Charles and wife Camilla arrive in Wellington to start the 12-day trip in which the heir to the throne will visit a dozen different cities and towns across the two countries including New Plymouth, Dunedin, Auckland, Sydney, Perth and Albany.
The prince’s office said the tour had a strong emphasis on honouring the military, with this year marking the centenary of the Anzac landings in Gallipoli, Turkey, during World War I that helped forge the identities of both Australia and New Zealand.
New Zealand Prime Minister John Key has also sparked a debate on national symbols by calling a referendum on changing the flag, which features a Union Jack in the corner.
Key argues it is time to ditch the symbol of New Zealand’s colonial past and later this month Kiwis will begin voting in a postal ballot to pick a potential alternative.
While Charles will likely avoid any controversy on the subject, he may take comfort from the fact that opinion polls predict the existing flag will be retained when the issue is put to a final vote in March.
If Charles becomes king in the future, as expected, he will become monarch of both Australia and New Zealand, which were once part of the British empire but are now independent.
The British crown’s power in Australia and New Zealand is seen as largely symbolic, but while Queen Elizabeth II is hugely popular in both countries the monarchy is still viewed by some as a colonial relic.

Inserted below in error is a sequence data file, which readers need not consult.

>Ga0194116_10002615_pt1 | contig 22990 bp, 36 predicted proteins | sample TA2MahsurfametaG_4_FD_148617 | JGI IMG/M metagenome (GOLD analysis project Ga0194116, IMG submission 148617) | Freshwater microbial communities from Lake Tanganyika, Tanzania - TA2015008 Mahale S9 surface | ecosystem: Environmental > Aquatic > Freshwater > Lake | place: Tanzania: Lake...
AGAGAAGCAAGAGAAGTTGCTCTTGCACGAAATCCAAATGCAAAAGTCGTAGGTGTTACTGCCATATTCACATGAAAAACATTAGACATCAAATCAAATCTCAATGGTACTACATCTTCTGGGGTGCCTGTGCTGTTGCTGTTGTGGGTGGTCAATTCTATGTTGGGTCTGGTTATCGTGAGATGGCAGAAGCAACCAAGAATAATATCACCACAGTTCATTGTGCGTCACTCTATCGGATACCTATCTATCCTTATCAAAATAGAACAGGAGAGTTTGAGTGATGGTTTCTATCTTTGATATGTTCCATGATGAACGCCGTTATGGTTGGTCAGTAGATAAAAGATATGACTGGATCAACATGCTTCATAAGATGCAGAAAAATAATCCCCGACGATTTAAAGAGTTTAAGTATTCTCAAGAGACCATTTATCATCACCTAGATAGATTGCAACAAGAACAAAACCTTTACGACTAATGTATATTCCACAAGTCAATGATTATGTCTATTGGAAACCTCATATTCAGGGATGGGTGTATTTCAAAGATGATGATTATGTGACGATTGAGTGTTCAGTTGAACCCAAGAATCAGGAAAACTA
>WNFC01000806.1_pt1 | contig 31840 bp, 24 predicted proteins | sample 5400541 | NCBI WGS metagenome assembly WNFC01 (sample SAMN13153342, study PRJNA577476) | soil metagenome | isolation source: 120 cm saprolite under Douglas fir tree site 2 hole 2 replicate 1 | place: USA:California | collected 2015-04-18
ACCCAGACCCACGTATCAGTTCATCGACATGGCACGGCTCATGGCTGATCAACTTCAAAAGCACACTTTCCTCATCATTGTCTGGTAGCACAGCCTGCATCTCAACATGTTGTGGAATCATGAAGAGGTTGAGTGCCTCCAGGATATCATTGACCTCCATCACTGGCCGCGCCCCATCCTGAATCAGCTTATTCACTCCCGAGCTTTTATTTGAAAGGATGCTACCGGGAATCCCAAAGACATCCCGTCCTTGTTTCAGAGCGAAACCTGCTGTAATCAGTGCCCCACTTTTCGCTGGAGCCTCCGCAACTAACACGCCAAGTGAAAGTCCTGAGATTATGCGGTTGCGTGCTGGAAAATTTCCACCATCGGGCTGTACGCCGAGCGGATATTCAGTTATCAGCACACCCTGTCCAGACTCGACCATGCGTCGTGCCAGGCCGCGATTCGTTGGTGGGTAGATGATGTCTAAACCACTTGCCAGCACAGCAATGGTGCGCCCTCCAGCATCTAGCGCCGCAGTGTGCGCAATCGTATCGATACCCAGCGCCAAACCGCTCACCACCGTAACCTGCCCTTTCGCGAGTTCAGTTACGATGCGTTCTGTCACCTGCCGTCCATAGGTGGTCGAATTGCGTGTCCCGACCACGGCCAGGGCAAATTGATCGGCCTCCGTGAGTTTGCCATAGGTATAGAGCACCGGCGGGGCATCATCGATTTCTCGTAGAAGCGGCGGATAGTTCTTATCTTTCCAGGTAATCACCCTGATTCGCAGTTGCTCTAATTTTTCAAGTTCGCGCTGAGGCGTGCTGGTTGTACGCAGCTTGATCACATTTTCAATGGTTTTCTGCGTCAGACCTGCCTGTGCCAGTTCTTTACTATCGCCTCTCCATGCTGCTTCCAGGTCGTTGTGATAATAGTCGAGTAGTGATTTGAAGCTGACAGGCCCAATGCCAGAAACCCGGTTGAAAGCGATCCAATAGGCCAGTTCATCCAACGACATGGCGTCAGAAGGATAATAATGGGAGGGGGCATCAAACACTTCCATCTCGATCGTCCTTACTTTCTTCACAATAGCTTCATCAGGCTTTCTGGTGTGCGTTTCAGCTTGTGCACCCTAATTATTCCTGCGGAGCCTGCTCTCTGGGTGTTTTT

While Key may support changing the flag, he remains an ardent monarchist, unlike Charles’ host on the second leg of his tour, Australia’s new prime minister, Malcolm Turnbull.
Turnbull, who recently ousted royal supporter Tony Abbott in a party coup, is a former head of the Australian Republican Movement and campaigned passionately, but unsuccessfully, to ditch the monarchy in a 1999 referendum on the issue.
“The republic will come back,” Turnbull vowed at the time.
Since becoming prime minister, he has said that another republican referendum in Australia is unlikely while the Queen is still on the throne meaning the next one would likely be after Charles has assumed the crown.
Turnbull showed his republican fires still burn today when he removed knights and dames from the national honours system, saying such titles were “not appropriate” in modern times.
Other republic-supporting Australian prime ministers have courted controversy by bending protocol in meetings with the British monarchy, with Julia Gillard criticised for failing to curtsy to the Queen in Canberra in 2011.
Former leader Paul Keating was dubbed the “Lizard of Oz” by the British press when he touched the Queen’s back while guiding her through a crowd in the nation’s capital in 1992.